In the triacyl-sn-glycerols of Mycobacterium smegmatis, oleic acid is the main component of position sn-1, palmitic acid is the main component of position sn-2, while C18 and longer-chain fatty acids are the principal constituents of position sn-3; indeed 90% of the 24:0 is in position sn-3. Although the fatty acid composition of Rhodococcus opacus is very different from this, the distribution of fatty acids is somewhat similar in that saturated and shorter-chain fatty acids are concentrated in position sn-2. In the triacylglycerols of the yeast Lipomyces lipoferus, oleic acid is the main fatty acid in positions sn-1 and sn-2, especially, while much of the palmitic, palmitoleic and stearic acids are found in position sn-3.
A variety of chromatographic and spectrometric methods are available for the analysis of molecular species of triacylglycerols, while enzymatic hydrolysis with lipases, especially pancreatic lipase, can be used in the determination of the composition of position sn-2. However, stereospecific determination of the distributions of fatty acids in all three positions of the glycerol moiety remains a substantial technical challenge, and only a few research groups appear to have retained the necessary expertise (see Part 3). Modern mass spectrometric methods are being used increasingly for determination of molecular species compositions in triacylglycerols and to distinguish between the compositions of position sn-2 and positions 1/3, but they do not distinguish between the two primary positions, i.e. they enable regiospecific but not stereospecific analysis. Regretfully, data from analyses of molecular species are not easily presented in tabulated form for comparison purposes.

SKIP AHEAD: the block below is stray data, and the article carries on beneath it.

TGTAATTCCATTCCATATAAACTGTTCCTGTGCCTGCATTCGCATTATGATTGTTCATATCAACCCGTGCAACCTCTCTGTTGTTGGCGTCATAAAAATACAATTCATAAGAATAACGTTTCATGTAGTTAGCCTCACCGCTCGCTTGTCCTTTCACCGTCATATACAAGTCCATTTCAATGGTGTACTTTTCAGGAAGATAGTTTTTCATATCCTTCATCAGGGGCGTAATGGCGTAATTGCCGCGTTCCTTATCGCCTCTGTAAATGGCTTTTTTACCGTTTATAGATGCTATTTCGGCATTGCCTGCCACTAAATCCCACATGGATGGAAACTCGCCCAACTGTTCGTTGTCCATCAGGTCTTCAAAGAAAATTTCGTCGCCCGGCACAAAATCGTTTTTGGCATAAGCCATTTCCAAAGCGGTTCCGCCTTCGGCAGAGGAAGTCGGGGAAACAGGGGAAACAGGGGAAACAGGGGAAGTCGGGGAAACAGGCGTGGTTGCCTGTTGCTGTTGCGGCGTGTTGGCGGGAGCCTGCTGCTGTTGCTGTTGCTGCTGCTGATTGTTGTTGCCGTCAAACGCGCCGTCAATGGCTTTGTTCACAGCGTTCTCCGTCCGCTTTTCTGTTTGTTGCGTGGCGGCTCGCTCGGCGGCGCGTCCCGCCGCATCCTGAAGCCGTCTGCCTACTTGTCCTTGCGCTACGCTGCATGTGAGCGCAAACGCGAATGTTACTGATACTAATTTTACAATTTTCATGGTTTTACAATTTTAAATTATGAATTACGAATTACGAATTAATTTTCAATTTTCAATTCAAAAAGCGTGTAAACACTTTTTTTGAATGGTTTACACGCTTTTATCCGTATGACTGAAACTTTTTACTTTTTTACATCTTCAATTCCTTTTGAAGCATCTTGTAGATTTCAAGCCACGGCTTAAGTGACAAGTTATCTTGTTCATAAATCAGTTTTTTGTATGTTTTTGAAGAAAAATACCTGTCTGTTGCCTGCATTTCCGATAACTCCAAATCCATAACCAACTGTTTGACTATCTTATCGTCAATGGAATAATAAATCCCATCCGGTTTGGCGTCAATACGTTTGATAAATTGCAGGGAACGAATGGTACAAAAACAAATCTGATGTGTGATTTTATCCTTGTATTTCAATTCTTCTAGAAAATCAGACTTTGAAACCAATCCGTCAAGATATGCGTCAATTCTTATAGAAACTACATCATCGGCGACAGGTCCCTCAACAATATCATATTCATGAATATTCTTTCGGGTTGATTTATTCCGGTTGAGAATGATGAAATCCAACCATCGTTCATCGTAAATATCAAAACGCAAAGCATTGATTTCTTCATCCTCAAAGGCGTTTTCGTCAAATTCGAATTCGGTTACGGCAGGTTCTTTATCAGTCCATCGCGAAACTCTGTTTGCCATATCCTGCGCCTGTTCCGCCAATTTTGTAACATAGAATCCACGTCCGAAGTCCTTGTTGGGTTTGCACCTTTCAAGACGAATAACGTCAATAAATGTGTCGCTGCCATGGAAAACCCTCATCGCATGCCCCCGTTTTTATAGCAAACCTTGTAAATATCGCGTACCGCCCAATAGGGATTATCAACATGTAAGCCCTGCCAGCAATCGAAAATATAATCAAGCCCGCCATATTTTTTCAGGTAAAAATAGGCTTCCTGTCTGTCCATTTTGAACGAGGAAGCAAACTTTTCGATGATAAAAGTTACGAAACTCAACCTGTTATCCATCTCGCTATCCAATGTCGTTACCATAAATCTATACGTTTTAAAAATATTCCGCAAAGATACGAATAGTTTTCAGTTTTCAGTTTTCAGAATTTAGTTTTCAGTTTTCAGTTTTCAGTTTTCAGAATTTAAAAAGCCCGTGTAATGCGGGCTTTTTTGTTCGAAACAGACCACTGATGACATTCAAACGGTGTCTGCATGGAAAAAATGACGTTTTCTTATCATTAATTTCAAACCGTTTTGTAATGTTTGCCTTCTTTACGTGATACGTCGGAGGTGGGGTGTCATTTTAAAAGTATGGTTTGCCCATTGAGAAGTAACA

Other web pages on this site dealing with triacylglycerols are Triacylglycerols: Part 2 - their biosynthesis and metabolism, and Triacylglycerols: Part 3 - regio- and stereospecific analysis procedures.